New Brain Sparks – Great (free) Library Videos and Slides

Got a big pile of industry reading you swear you’ll get to? Now don’t lie we all do and its ok because I’m here to help!

Below is a list of links to library and professional development goings on that are video or audio so that you can either:

  • Option A – watch them
  • Option B – attempt at multitasking and ‘watch them’ whilst working, or
  • Option C – expand your to-read list into a multimedia to-read/watch/listen list

Columbia University Library Symposium 2013

http://www.infodocket.com/2013/04/21/video-of-10th-columbia-university-library-symposium-trending-new-opportunities-in-the-evolving-academy/

With a theme of ‘Trending: new opportunities in the evolving academy’ the symposium looked at re-positioning academic and university libraries and the library and information profession as a consequence of the  rapidly evolving environment in which they exist. The symposium focuses upon putting libraries and educational institutions not being ‘ahead of the curve’ but actively participating in the community to creating the change and the ‘trend’.

Conference details http://symposium.cul.columbia.edu/

The past present and future of e-books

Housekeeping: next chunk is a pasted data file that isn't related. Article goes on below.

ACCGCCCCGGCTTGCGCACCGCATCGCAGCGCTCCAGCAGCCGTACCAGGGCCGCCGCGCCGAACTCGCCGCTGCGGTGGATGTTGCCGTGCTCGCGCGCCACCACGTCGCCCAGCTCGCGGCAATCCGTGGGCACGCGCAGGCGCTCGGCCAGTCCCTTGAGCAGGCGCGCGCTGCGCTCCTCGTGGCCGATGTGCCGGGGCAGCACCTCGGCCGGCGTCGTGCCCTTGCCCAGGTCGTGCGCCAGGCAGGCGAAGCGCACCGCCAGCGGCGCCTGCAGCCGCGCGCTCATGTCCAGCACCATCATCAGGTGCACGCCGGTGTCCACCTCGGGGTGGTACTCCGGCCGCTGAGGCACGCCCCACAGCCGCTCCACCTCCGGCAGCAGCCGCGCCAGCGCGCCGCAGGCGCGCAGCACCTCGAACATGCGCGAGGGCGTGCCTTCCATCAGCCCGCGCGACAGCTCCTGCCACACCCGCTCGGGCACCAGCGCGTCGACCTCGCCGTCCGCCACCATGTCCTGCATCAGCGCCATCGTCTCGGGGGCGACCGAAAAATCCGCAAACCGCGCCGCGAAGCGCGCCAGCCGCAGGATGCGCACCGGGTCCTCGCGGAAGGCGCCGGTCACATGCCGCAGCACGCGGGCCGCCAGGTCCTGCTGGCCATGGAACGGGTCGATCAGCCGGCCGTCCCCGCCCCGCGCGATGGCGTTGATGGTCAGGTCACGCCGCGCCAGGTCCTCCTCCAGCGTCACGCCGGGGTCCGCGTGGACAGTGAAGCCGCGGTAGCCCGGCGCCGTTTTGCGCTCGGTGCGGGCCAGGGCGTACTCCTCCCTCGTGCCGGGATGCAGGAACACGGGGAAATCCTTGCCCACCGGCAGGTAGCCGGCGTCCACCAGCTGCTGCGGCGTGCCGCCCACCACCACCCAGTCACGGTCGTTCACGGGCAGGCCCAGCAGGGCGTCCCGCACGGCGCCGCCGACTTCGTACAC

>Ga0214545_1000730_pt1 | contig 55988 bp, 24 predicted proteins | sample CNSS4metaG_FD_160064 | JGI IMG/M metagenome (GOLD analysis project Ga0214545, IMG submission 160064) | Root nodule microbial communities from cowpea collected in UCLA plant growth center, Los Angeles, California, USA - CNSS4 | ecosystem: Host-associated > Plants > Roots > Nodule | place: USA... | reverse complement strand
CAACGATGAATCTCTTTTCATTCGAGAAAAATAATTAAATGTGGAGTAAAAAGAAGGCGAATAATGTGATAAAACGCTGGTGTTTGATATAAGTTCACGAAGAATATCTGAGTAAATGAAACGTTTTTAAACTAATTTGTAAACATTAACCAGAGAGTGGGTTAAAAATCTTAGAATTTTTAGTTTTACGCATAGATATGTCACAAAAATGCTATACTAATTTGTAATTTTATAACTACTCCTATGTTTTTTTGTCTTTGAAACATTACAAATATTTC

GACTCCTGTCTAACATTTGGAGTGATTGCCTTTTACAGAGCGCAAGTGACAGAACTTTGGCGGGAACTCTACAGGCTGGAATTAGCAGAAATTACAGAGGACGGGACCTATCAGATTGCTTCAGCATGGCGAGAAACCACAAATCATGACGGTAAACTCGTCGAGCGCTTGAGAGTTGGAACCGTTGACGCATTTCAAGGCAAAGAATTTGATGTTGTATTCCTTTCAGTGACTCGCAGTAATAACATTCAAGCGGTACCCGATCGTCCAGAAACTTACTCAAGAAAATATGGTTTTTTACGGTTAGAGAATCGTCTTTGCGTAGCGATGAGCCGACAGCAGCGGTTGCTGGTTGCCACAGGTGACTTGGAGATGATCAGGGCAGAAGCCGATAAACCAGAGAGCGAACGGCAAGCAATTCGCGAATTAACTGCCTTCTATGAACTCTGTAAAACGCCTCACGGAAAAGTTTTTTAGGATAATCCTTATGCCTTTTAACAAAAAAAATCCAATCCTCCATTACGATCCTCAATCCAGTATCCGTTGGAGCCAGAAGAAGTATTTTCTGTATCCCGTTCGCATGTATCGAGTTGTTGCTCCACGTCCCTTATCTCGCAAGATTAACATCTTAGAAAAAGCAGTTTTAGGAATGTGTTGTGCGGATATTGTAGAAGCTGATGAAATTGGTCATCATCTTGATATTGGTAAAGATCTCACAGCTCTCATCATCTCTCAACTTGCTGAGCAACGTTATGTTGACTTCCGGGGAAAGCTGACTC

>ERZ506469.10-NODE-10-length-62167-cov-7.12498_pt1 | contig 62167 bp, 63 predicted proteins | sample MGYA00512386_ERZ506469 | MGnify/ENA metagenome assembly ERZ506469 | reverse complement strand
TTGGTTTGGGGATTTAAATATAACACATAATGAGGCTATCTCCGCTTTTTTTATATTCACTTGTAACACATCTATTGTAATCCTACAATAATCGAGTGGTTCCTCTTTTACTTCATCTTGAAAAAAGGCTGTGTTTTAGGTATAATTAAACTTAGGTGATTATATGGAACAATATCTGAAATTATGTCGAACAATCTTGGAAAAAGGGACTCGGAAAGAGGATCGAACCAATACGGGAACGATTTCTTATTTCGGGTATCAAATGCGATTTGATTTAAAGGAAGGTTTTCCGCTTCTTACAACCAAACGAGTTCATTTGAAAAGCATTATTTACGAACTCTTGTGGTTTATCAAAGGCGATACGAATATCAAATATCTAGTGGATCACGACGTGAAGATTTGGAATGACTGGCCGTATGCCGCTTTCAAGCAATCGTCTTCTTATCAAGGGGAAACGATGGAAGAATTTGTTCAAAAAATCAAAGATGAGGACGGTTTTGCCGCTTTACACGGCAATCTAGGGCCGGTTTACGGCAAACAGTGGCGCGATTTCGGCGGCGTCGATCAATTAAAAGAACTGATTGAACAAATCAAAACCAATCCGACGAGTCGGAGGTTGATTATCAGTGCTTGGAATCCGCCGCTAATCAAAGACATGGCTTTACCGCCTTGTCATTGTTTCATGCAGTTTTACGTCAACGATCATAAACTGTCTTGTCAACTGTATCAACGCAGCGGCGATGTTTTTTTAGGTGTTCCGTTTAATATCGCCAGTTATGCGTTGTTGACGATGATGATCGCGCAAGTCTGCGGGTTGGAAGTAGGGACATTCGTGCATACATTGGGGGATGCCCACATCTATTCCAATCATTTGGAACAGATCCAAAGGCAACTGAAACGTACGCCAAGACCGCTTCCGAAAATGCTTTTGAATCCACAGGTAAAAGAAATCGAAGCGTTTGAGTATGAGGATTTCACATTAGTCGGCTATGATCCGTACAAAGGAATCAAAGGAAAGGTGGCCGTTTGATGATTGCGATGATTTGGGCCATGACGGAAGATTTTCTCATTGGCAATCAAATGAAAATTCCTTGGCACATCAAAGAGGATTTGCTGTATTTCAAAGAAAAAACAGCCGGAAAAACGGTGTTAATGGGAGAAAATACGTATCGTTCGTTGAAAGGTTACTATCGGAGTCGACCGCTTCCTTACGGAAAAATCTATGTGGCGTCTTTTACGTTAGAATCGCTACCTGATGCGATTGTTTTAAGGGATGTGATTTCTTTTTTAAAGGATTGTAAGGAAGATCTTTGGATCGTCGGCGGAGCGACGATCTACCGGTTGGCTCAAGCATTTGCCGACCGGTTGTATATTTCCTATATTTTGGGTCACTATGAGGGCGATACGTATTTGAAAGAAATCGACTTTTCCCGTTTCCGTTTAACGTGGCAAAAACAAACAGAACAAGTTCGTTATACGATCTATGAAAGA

http://americanlibrarieslive.org/blog/archive-present-and-future-e-books

Focusing upon the US e-book environment, the video considers some of the latest, as well as the long-running BIG, issues for libraries in moving into the eBook environment.

Related resources

  • Blog of the moderator Sue Polanka – No shelf required – http://www.libraries.wright.edu/noshelfrequired/

Engaging customer curiosity

http://cslinsession.cvlsites.org/past/engaging-customer-curiosity/

The presentation considers how to engage users through curiosity. Unfortunately you don’t benefit as much from the slides as you would have from a recording of the presentation but the slides do enable you to piece together the key elements/principles of enlivening curiosity in customers.

A handout from the presentation is available at http://cslinsession.cvlsites.org/files/2012/10/CSL-In-Session-Engaging-Customer-Curiosity.pdf